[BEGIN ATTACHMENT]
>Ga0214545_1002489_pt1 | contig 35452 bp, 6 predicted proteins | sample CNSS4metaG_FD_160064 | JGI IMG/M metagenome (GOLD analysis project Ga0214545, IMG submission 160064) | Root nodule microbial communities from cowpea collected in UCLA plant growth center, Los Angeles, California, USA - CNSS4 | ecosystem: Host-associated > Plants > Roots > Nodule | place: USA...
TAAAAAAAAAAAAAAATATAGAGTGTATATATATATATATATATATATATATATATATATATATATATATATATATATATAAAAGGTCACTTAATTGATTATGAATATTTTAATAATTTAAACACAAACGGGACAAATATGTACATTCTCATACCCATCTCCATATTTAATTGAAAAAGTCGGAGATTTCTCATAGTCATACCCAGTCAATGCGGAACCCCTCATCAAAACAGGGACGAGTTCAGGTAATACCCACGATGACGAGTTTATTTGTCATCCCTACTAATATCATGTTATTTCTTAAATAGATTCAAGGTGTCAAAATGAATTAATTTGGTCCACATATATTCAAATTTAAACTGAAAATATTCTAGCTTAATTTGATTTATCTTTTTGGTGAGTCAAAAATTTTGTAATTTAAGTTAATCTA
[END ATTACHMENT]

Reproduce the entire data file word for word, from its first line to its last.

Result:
>Ga0214545_1002489_pt1 | contig 35452 bp, 6 predicted proteins | sample CNSS4metaG_FD_160064 | JGI IMG/M metagenome (GOLD analysis project Ga0214545, IMG submission 160064) | Root nodule microbial communities from cowpea collected in UCLA plant growth center, Los Angeles, California, USA - CNSS4 | ecosystem: Host-associated > Plants > Roots > Nodule | place: USA...
TAAAAAAAAAAAAAAATATAGAGTGTATATATATATATATATATATATATATATATATATATATATATATATATATATATAAAAGGTCACTTAATTGATTATGAATATTTTAATAATTTAAACACAAACGGGACAAATATGTACATTCTCATACCCATCTCCATATTTAATTGAAAAAGTCGGAGATTTCTCATAGTCATACCCAGTCAATGCGGAACCCCTCATCAAAACAGGGACGAGTTCAGGTAATACCCACGATGACGAGTTTATTTGTCATCCCTACTAATATCATGTTATTTCTTAAATAGATTCAAGGTGTCAAAATGAATTAATTTGGTCCACATATATTCAAATTTAAACTGAAAATATTCTAGCTTAATTTGATTTATCTTTTTGGTGAGTCAAAAATTTTGTAATTTAAGTTAATCTA